Staying safe around flood waters

People near any body of water are advised to be particularly careful around high water time

In emergency flood situations, residents near any body of

water are advised to be particularly careful around high water.

Here are some tips:

Walking:

* Stay away from floodwaters. If you come upon a flowing stream where

water is above your ankles, stop, turn around and go the other way – six

inches of swiftly moving water can sweep you off of your feet.

* Never underestimate the swiftness of the water – flooded rivers and

streams are unpredictable. Even though the surface water may be smooth,

the water is moving very fast.

* If you have to walk in water, wherever possible, walk where the water

is not moving. Use a stick to check the firmness of the ground in front

of you.

Driving:

* If you come upon a flooded road while driving, turn around and go

another way.

* Never stay with your car in a flooded area – if your car stalls,

abandon it immediately and get away from the water to safety.

* If you are caught on a flooded road and waters are rising rapidly

around you, get out of the car quickly and move to higher ground – most

cars can be swept away by less than two feet of moving water.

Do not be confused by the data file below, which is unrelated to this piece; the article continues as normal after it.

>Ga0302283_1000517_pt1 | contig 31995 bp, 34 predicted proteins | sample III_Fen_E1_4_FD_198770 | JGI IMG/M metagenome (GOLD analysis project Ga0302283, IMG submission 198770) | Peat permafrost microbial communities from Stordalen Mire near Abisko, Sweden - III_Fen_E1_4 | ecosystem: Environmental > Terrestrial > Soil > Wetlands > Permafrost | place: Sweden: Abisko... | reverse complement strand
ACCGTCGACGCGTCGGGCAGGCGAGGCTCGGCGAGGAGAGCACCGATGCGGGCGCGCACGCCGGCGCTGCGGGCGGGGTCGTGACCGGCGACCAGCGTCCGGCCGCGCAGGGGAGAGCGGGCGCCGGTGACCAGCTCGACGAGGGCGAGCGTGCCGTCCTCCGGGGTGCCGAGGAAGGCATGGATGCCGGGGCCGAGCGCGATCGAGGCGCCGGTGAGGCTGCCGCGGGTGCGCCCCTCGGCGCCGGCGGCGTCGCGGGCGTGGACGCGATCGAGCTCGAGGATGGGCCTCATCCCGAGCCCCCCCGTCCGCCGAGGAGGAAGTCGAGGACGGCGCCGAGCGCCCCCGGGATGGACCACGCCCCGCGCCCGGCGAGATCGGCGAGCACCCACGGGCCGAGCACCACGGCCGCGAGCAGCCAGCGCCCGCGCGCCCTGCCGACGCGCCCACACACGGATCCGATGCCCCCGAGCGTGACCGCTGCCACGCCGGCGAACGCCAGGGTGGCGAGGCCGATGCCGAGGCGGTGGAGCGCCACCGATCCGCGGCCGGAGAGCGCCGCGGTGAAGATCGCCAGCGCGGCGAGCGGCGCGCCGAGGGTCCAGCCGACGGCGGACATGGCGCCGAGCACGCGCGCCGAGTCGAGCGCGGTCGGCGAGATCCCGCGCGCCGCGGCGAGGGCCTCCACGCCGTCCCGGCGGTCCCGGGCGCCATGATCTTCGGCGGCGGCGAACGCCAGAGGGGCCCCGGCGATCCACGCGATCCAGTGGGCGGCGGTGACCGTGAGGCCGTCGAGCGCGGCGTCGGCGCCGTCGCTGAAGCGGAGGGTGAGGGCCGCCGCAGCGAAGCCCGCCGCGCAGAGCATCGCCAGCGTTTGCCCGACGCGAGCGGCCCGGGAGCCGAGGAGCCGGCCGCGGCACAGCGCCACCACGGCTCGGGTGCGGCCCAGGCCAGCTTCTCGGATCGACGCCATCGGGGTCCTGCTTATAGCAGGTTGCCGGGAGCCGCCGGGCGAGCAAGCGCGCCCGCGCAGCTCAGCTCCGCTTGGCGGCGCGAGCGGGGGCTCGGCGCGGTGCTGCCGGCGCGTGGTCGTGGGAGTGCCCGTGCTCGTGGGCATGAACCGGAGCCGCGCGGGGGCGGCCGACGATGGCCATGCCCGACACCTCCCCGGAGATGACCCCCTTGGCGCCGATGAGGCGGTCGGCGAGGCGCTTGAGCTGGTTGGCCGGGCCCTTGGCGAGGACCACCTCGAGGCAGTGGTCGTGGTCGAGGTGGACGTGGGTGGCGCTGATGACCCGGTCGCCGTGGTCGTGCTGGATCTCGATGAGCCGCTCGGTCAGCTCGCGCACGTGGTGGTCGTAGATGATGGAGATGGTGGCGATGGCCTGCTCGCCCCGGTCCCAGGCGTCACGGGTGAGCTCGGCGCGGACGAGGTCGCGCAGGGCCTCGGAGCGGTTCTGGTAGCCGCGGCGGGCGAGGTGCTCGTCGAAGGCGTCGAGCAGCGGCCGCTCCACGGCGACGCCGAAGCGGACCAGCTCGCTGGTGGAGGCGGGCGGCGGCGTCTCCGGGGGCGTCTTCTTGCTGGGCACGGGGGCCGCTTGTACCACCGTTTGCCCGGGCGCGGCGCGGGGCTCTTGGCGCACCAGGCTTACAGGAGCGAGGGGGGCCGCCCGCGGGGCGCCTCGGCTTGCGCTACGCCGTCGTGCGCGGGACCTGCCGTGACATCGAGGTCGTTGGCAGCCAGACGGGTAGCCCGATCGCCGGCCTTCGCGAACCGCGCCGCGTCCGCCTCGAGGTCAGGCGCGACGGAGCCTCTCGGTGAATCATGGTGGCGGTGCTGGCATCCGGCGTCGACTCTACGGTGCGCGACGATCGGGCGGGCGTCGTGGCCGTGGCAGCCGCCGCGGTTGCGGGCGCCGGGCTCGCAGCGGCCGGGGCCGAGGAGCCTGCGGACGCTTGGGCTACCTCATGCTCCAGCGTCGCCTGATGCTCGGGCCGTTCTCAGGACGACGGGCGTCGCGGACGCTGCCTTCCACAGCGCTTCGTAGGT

Boating:

* Flood time is not a time for play – flooded streams and rivers are not

safe for recreational boating.

* Boaters who must be on the water should use caution – be aware that

your wake can cause greater flooding issues on land. Be courteous.

Around dams or dikes:

* Do not walk on dams or dikes.

* Stay away from dikes and flood control devices – there is a high

potential to be carried away by swift currents.

* Heed warnings around flood-control devices.

Children and pets:

* Do not let children in or near any flood water!

* Keep children out of the water. They are curious and often lack

judgment about running water or contaminated water.

* Never let children play near rivers or storm drains when the water is

rising or high – swimming skills have nothing to do with surviving in a

flooded river.

* Pets can get into trouble, too – there have been cases of people

drowning trying to rescue their pets.

* Keep your family and yourself safe.

To stay up to date on all alerts and public safety notices, visit:

www.emergencyinfobc.gov.bc.ca